In the course of our Commission we saw examples in both large and small businesses of innovative approaches to this idea.

Air New Zealand’s “High Performance Engagement” model is one useful example. By involving workers in the full range of strategic decisions and change processes, Air New Zealand has not only seen significant productivity benefits, they have created far more harmonious workplace relations.

In a number of the new smaller technology businesses we have seen flat management structures and workplace democracy in action that is core to the way they run their businesses.

These companies give a significant voice to their employees, and have seen productivity growth and improved workplace relations as a result. We are working with MBIE and others to facilitate these approaches across a range of industries.

We can also see innovations happening in the way we work. An example which has grabbed attention recently is Perpetual Guardian’s decision to switch to trial a four-day working week for five days’ pay.

The move was designed to improve workers’ wellbeing – by giving them more time to spend with family and on other aspects of life – with the expectation that this will enhance their productivity during the days they do work – the same levels of output for fewer hours worked.

These are the kinds of practices that we need to see more of. If we look at Germany as an example, union members often sit on company boards as part of the decision-making process, ensuring that employee wellbeing is considered alongside high-level corporate profit and financial targets.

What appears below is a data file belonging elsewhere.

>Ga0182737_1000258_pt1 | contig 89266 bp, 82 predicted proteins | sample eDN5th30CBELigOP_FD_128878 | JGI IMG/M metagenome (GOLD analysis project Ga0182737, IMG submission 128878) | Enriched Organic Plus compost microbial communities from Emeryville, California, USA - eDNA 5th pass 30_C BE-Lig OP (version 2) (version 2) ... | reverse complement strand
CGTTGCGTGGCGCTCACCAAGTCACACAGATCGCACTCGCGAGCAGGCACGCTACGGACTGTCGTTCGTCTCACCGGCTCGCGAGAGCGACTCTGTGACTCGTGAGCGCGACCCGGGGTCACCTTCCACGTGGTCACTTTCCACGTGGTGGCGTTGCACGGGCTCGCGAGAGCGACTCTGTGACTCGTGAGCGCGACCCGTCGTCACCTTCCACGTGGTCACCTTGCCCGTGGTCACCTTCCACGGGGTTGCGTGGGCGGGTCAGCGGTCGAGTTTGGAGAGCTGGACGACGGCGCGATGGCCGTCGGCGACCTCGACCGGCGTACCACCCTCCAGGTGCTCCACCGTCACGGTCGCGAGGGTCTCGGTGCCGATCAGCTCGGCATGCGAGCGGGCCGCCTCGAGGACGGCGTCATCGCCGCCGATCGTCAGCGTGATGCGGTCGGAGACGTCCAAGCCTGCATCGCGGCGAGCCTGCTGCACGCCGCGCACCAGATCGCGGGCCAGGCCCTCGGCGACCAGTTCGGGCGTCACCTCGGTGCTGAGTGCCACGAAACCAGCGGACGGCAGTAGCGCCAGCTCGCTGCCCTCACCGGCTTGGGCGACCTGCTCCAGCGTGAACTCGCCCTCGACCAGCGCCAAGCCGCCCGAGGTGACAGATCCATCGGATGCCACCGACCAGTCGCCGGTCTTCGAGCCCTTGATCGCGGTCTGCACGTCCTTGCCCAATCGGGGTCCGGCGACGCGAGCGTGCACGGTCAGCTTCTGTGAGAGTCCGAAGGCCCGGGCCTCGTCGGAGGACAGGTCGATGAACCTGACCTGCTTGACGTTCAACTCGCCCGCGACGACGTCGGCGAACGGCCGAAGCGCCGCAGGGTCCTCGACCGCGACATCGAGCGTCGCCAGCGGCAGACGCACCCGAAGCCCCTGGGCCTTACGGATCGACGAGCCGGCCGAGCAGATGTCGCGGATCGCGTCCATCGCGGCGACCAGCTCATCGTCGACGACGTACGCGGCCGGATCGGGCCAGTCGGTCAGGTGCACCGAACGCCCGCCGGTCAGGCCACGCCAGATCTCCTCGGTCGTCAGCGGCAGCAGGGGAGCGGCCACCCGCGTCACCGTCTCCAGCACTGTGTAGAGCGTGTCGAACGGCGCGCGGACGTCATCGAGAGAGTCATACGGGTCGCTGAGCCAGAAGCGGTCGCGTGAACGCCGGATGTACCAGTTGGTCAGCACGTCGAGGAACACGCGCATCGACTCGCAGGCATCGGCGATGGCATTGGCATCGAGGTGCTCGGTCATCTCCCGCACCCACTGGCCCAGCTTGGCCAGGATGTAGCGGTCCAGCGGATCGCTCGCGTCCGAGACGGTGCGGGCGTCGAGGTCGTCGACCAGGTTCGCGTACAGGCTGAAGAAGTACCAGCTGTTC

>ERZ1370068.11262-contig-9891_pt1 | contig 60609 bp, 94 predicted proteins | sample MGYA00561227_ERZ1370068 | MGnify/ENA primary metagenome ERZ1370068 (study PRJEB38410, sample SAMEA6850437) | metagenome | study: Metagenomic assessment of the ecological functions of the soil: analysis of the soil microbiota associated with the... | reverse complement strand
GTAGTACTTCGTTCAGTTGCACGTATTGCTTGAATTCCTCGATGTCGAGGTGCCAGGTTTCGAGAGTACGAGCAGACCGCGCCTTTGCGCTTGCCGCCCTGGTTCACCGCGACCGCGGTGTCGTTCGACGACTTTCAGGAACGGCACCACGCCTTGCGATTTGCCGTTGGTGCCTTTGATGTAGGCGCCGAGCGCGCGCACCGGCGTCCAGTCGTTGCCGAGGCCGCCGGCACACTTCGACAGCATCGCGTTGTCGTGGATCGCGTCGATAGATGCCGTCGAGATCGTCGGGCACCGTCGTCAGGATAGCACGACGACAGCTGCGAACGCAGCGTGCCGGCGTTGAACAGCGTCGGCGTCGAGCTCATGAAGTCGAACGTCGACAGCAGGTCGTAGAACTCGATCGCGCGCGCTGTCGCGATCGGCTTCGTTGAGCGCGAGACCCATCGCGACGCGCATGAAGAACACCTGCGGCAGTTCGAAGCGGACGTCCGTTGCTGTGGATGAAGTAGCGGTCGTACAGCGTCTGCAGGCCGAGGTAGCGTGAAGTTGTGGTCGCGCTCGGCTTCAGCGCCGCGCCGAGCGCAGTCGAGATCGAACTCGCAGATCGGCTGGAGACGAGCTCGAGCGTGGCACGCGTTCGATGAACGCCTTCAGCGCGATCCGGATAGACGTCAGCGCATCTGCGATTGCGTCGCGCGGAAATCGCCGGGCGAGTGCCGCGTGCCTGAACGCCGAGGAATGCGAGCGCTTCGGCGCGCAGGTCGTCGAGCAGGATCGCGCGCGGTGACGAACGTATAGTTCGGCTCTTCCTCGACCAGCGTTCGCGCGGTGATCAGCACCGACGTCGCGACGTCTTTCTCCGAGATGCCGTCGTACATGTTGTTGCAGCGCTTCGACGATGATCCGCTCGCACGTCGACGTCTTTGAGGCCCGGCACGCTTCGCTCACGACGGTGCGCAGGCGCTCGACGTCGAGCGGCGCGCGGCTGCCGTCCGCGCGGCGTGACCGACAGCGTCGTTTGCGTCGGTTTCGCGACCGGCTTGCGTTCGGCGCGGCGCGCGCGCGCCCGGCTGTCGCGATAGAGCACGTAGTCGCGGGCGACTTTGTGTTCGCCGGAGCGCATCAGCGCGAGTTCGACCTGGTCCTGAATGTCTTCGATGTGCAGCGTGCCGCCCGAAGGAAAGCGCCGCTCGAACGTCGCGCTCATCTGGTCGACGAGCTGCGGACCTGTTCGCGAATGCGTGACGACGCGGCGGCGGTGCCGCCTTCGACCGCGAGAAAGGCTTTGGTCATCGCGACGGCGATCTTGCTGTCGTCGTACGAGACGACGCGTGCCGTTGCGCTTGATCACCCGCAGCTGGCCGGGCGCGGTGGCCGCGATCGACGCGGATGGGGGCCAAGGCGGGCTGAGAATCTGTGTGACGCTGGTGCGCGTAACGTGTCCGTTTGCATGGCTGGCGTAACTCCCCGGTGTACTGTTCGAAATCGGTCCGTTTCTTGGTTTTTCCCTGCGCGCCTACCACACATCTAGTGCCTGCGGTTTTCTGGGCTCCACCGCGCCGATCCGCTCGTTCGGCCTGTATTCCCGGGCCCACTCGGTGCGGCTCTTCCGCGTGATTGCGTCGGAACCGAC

It is unsurprising then that German workers on average worked the fewest hours annually in 2016 of all OECD countries, with New Zealand workers on average doing 400 more hours every year.

This is possible because Germany’s workers are also some of the most productive in the world.

I want to see New Zealand reach a point where we are able to work 400 fewer hours a year while producing more than we do today. For us to get there we need to make the advances in productivity we have been discussing today. Technological improvements will play a huge role in this.

One of my goals as Minister of Finance is to develop this new partnership at a system-wide level to promote a combined work stream on how we can apply these lessons to other industries and sectors.

My parting challenge to the many public servants here today is to think about how we can do this across Government and break down some of the silos we have created to enable businesses and workers and their representatives to easily engage in such a partnership.

Conclusion

I am most certainly not the first New Zealand politician to both highlight the challenge of low productivity, nor to say that we will address it. So the proof will be in what we actually do.

But we are in an environment that has change occurring at a pace and scale we have never seen before. We have to take the opportunity now to capitalise on that to finally make the leaps that have so far eluded our country. We have already made a start with the initiatives I have mentioned today.

I want us to re-write our productivity story, so that New Zealand becomes a leading example of a sustainable and productive economy in which everyone gets a share of economic success.

We have a long way to go, but this Government is committed to tackling the long-term challenges that this country has faced for many years. I look forward to working with you on this journey. Thank you.